The Maryborough Chronicle, of the 18th instant says:— We have seen persons who left Nashville yesterday morning. All we can learn from them of importance our correspondent’s letter below has furnished. The diggings are in a most flourishing state. The new ground recently rushed is turning out well, some fine nuggets being picked up there. The most sanguine expectations are indulged of the field proving something like what diggings used to be in the palmy days of gold mining in Victoria and New South Wales. A good deal of gold is now finding its way down, but nothing like what there would be if there were an escort. We know ourselves to between six and seven hundred ounces having arrived during the past week. The population is constantly increasing ; but few leave except to return. Nashville, Monday, December 16. Since my arrival here (six weeks ago) these diggings, which then could only number two stores, and a population of about 500 miners, have now attained colossal proportions ; scores of commodious stores have been built, and we speak within bounds when we assert that not less than a dozen public-houses are in course of completion; and as for shanties, their number is almost legion. I believe the greater portion of diggers are on payable gold, and taking into consideration the short time the place has been opened, this speaks well for the success of the Mary River diggings, and already stamps it as the greatest rush that has taken place in Queensland since the disastrous one at Canoona in 1859. Of course you have heard of the one-mile rush, and the finding of three nuggets there, weighing respectively 15, 17, and 21 ounces ; this rush, which at first was pronounced a “shicer,” is at present looking particularly healthy. I believe there are not less than twenty claims on payable gold, the number of which is daily increasing. Nash’s, White’s, and Walker’s gullies, absorb as yet the majority of the diggers, but a great many are scattered a mile or two around, some of whom are getting gold. The rare and often retarded arrival of the mail is causing a great deal of inconvenience to the people here ; it is disgraceful to think that, with a population at the present time equal to Rockhampton, and daily increasing, we have not the satisfaction of even having weekly communication with the rest of the world — such a state of things is discreditable to the Queensland Government. The bulk of the population here is now of a practical character, the most likely to develop the mineral resources of this district. The place is becoming thinned of that amateur class to which a few weeks ago Maryborough and Brisbane so largely contributed. The exceedingly low price which the Commercial Bank is giving for gold is causing a great deal of dissatisfaction. Last week the price was £3 8s. 6d. per ounce, the week before it was only £3 6s. The bank will have to give a still higher price for the precious metal, or the successful miner will have to keep the bulk of his gold till he can find time to sell it at a better market. I have no hesitation in saying that if a fair price were given, the bank could purchase at least 1000 ounces weekly. I think Nashville, at the present, is without exception the liveliest place in the colony —at least a stranger must think so as he perambulates the business part of the township on a Saturday evening. Everywhere he sees a dense stream of people continually passing and re-passing ; here and there he perceives groups of acquaintances who are talking over the current events of the week ; he sees almost every store crowded with customers ; at one public-house the pattering of feet announces the performance of a hornpipe ; at the next house the evolutions of the mazy waltz meet his view; and a strain of music from each of the two places striking his ear simultaneously produces a medley at sound, which, if not harmonious, is at least amusing. Everywhere he sees the township one scene of bustle and activity which denotes a healthful prosperity.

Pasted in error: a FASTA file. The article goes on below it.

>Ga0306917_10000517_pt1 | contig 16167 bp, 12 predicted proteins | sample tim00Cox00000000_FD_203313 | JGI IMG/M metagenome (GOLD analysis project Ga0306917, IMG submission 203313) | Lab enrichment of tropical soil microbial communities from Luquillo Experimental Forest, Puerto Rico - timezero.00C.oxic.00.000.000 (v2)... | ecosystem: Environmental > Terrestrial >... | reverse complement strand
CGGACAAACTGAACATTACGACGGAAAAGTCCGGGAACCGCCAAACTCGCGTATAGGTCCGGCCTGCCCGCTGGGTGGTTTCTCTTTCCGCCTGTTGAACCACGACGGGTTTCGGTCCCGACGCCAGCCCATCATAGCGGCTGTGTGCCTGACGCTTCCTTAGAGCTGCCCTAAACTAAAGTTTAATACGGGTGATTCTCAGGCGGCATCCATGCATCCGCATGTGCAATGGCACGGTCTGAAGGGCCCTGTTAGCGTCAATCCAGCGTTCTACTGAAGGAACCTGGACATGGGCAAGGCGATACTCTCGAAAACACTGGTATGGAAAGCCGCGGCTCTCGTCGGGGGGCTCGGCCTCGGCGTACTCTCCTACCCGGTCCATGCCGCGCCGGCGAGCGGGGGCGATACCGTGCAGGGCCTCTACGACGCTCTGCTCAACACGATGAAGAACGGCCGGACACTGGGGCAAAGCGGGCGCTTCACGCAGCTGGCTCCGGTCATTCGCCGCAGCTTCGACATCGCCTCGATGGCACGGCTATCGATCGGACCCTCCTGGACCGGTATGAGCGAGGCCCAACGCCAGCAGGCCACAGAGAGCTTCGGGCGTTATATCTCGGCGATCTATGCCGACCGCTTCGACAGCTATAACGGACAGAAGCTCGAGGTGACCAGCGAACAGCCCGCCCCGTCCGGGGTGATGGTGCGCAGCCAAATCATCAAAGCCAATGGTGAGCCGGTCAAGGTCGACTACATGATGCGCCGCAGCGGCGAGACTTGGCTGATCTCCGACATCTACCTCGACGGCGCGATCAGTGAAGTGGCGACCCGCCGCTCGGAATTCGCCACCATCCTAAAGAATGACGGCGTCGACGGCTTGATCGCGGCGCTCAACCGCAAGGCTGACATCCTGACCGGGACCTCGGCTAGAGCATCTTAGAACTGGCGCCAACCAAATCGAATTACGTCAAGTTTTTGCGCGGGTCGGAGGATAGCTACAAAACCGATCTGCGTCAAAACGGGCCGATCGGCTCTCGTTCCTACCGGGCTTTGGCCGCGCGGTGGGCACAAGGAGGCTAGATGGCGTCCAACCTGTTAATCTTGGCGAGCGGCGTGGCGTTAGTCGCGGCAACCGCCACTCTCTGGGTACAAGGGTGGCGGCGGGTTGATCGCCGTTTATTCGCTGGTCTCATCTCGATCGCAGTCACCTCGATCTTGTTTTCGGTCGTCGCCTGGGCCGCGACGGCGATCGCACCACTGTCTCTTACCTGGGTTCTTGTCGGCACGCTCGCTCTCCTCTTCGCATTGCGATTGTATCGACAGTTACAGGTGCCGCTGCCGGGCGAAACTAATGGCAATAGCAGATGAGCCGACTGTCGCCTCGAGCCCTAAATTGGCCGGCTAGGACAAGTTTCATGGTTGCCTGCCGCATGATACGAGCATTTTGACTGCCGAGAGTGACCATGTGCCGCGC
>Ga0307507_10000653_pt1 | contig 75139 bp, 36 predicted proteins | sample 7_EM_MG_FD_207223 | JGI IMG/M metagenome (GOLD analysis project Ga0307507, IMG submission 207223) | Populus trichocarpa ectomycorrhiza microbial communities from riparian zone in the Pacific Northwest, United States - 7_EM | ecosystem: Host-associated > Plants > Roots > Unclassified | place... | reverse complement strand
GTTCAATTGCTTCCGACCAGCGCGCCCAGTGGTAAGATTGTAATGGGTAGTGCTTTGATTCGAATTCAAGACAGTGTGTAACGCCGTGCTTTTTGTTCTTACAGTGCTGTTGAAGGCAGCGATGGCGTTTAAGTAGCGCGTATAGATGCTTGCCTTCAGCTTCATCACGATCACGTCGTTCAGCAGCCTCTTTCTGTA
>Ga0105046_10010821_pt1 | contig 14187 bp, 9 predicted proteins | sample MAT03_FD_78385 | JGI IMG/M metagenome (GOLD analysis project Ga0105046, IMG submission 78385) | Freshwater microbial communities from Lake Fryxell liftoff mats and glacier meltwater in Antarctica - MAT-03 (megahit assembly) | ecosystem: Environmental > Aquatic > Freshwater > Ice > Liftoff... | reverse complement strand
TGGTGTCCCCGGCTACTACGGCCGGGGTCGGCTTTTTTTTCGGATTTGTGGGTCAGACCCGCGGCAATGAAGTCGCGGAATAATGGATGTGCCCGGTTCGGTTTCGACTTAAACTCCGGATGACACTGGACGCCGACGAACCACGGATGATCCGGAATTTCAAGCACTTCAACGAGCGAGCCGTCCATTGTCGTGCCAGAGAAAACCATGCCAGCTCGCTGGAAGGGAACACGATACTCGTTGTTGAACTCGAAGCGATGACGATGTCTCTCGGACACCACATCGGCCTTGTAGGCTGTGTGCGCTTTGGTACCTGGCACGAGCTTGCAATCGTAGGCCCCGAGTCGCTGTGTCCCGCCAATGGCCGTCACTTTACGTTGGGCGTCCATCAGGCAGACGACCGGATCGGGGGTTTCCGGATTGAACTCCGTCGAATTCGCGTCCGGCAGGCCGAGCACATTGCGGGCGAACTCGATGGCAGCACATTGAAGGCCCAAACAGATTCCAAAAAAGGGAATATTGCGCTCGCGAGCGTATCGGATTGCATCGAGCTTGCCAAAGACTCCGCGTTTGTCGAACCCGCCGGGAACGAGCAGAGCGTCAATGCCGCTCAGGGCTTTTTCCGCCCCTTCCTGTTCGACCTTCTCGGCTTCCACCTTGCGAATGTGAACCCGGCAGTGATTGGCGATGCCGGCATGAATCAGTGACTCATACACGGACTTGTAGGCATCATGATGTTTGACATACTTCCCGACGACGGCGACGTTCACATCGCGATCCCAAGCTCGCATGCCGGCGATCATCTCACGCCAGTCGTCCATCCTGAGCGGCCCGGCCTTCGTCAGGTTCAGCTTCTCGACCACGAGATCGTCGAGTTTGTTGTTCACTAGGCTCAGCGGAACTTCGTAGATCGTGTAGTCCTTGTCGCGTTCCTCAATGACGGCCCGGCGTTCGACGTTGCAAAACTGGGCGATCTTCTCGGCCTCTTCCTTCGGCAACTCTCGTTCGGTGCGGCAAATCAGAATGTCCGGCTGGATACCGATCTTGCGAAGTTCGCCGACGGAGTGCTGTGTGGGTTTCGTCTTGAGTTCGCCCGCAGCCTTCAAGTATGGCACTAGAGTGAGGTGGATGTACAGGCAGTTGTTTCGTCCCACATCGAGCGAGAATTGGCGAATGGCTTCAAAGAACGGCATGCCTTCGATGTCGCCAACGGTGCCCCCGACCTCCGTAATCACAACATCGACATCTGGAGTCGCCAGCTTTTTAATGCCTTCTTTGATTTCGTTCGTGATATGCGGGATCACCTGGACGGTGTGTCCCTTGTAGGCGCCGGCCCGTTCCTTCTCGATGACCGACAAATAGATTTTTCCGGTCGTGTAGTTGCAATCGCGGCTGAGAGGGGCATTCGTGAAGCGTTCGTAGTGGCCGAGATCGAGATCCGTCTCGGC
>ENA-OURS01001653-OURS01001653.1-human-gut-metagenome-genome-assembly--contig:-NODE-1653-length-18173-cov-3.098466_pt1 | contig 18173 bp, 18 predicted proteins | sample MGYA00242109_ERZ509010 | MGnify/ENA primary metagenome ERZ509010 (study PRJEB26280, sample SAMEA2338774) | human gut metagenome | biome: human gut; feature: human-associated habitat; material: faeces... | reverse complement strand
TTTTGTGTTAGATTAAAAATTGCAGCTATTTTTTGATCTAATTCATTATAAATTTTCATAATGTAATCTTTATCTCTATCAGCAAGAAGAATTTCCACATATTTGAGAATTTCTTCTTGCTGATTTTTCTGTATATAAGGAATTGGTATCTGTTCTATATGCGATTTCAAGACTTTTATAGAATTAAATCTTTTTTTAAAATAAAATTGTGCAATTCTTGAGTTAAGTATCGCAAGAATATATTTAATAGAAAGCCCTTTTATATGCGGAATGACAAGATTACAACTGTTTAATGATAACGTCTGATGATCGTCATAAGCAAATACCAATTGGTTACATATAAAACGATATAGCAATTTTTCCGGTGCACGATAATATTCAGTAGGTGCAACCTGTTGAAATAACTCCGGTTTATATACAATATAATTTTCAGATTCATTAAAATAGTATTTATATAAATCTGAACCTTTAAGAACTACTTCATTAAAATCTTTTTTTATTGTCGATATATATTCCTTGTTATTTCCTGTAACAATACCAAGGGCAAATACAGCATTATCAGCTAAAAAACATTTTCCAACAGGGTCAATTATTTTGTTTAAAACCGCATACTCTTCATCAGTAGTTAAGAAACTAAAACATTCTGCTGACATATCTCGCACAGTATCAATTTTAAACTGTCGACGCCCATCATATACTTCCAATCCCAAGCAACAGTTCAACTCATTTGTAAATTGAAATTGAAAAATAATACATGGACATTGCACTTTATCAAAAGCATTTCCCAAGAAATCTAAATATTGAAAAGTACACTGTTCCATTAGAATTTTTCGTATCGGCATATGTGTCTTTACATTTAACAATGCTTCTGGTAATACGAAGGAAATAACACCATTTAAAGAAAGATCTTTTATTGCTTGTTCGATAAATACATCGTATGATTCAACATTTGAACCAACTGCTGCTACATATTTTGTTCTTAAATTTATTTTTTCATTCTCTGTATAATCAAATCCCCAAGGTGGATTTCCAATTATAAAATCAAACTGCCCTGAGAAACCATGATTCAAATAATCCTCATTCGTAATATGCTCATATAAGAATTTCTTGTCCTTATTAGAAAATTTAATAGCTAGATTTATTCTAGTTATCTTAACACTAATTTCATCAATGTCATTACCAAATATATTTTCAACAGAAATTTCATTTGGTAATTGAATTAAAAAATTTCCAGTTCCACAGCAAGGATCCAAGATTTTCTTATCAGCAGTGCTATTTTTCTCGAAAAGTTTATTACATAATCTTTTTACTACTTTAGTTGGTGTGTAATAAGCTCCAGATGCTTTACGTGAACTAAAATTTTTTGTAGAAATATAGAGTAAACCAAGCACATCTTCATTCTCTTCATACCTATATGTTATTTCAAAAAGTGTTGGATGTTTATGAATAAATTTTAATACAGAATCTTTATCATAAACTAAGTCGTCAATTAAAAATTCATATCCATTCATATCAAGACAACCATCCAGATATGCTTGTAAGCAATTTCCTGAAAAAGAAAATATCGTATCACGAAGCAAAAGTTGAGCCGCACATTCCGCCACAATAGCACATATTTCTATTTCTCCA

Published in ‘The Queenslander’, Saturday 28 December 1867, page 9 – ” The Miner”
You can read more about the history of the Gympie Goldifelds by downloading the free book “The Gympie Goldfield: 1867-2008” by John Ferguson and Elaine Brown
Authors John Ferguson and Elaine Brown tell the full story of one of Australia’s most productive goldfields and celebrate Gympie’s role as the town that saved Queensland.
Richly illustrated, and painstakingly researched, this book describes the growth of the local community, explores the prosperous eras of alluvial mining, shallow reefing and deep reefing, and discusses modern efforts to revive gold production.
In 2010, this book received a National Trust of Queensland Bendigo Bank Heritage Award.